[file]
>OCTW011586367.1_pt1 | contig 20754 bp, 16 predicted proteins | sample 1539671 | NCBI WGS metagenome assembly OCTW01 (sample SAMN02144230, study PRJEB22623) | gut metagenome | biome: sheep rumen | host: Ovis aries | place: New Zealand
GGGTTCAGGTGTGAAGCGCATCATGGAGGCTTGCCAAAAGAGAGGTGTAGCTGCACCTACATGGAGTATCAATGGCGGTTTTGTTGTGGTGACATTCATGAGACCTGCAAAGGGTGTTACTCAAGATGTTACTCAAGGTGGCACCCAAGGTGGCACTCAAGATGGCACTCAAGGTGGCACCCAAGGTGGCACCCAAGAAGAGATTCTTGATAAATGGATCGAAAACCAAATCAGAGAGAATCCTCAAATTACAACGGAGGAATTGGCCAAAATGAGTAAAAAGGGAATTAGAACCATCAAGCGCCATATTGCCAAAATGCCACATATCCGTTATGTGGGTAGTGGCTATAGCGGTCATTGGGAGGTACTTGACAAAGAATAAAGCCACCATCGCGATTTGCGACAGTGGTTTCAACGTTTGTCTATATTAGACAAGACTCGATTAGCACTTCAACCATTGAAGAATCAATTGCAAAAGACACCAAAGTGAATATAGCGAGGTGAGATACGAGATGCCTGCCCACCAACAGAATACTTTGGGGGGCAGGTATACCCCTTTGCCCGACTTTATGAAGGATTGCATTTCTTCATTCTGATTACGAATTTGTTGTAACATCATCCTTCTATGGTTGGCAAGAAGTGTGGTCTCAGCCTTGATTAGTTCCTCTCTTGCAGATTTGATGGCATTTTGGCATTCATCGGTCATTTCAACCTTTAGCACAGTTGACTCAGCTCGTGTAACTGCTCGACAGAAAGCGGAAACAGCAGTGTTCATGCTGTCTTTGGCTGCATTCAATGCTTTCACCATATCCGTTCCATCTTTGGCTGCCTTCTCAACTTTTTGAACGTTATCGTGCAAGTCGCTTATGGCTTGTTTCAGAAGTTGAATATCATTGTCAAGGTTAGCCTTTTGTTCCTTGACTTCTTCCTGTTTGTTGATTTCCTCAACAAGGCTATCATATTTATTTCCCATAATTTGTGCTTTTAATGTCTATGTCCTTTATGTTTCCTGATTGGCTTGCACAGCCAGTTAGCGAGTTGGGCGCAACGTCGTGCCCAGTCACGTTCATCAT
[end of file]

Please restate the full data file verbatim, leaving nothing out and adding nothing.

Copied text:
>OCTW011586367.1_pt1 | contig 20754 bp, 16 predicted proteins | sample 1539671 | NCBI WGS metagenome assembly OCTW01 (sample SAMN02144230, study PRJEB22623) | gut metagenome | biome: sheep rumen | host: Ovis aries | place: New Zealand
GGGTTCAGGTGTGAAGCGCATCATGGAGGCTTGCCAAAAGAGAGGTGTAGCTGCACCTACATGGAGTATCAATGGCGGTTTTGTTGTGGTGACATTCATGAGACCTGCAAAGGGTGTTACTCAAGATGTTACTCAAGGTGGCACCCAAGGTGGCACTCAAGATGGCACTCAAGGTGGCACCCAAGGTGGCACCCAAGAAGAGATTCTTGATAAATGGATCGAAAACCAAATCAGAGAGAATCCTCAAATTACAACGGAGGAATTGGCCAAAATGAGTAAAAAGGGAATTAGAACCATCAAGCGCCATATTGCCAAAATGCCACATATCCGTTATGTGGGTAGTGGCTATAGCGGTCATTGGGAGGTACTTGACAAAGAATAAAGCCACCATCGCGATTTGCGACAGTGGTTTCAACGTTTGTCTATATTAGACAAGACTCGATTAGCACTTCAACCATTGAAGAATCAATTGCAAAAGACACCAAAGTGAATATAGCGAGGTGAGATACGAGATGCCTGCCCACCAACAGAATACTTTGGGGGGCAGGTATACCCCTTTGCCCGACTTTATGAAGGATTGCATTTCTTCATTCTGATTACGAATTTGTTGTAACATCATCCTTCTATGGTTGGCAAGAAGTGTGGTCTCAGCCTTGATTAGTTCCTCTCTTGCAGATTTGATGGCATTTTGGCATTCATCGGTCATTTCAACCTTTAGCACAGTTGACTCAGCTCGTGTAACTGCTCGACAGAAAGCGGAAACAGCAGTGTTCATGCTGTCTTTGGCTGCATTCAATGCTTTCACCATATCCGTTCCATCTTTGGCTGCCTTCTCAACTTTTTGAACGTTATCGTGCAAGTCGCTTATGGCTTGTTTCAGAAGTTGAATATCATTGTCAAGGTTAGCCTTTTGTTCCTTGACTTCTTCCTGTTTGTTGATTTCCTCAACAAGGCTATCATATTTATTTCCCATAATTTGTGCTTTTAATGTCTATGTCCTTTATGTTTCCTGATTGGCTTGCACAGCCAGTTAGCGAGTTGGGCGCAACGTCGTGCCCAGTCACGTTCATCAT